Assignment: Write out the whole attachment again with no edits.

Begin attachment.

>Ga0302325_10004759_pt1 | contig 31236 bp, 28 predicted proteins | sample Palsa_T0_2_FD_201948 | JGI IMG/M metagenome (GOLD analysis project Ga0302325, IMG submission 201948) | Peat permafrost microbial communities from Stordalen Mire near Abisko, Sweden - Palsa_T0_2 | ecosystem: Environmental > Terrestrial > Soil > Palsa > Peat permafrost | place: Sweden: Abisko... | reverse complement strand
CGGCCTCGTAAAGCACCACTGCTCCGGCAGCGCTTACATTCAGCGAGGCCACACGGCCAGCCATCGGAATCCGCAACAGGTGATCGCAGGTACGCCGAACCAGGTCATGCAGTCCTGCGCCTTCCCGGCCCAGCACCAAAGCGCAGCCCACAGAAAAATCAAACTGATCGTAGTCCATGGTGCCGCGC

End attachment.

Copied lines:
>Ga0302325_10004759_pt1 | contig 31236 bp, 28 predicted proteins | sample Palsa_T0_2_FD_201948 | JGI IMG/M metagenome (GOLD analysis project Ga0302325, IMG submission 201948) | Peat permafrost microbial communities from Stordalen Mire near Abisko, Sweden - Palsa_T0_2 | ecosystem: Environmental > Terrestrial > Soil > Palsa > Peat permafrost | place: Sweden: Abisko... | reverse complement strand
CGGCCTCGTAAAGCACCACTGCTCCGGCAGCGCTTACATTCAGCGAGGCCACACGGCCAGCCATCGGAATCCGCAACAGGTGATCGCAGGTACGCCGAACCAGGTCATGCAGTCCTGCGCCTTCCCGGCCCAGCACCAAAGCGCAGCCCACAGAAAAATCAAACTGATCGTAGTCCATGGTGCCGCGC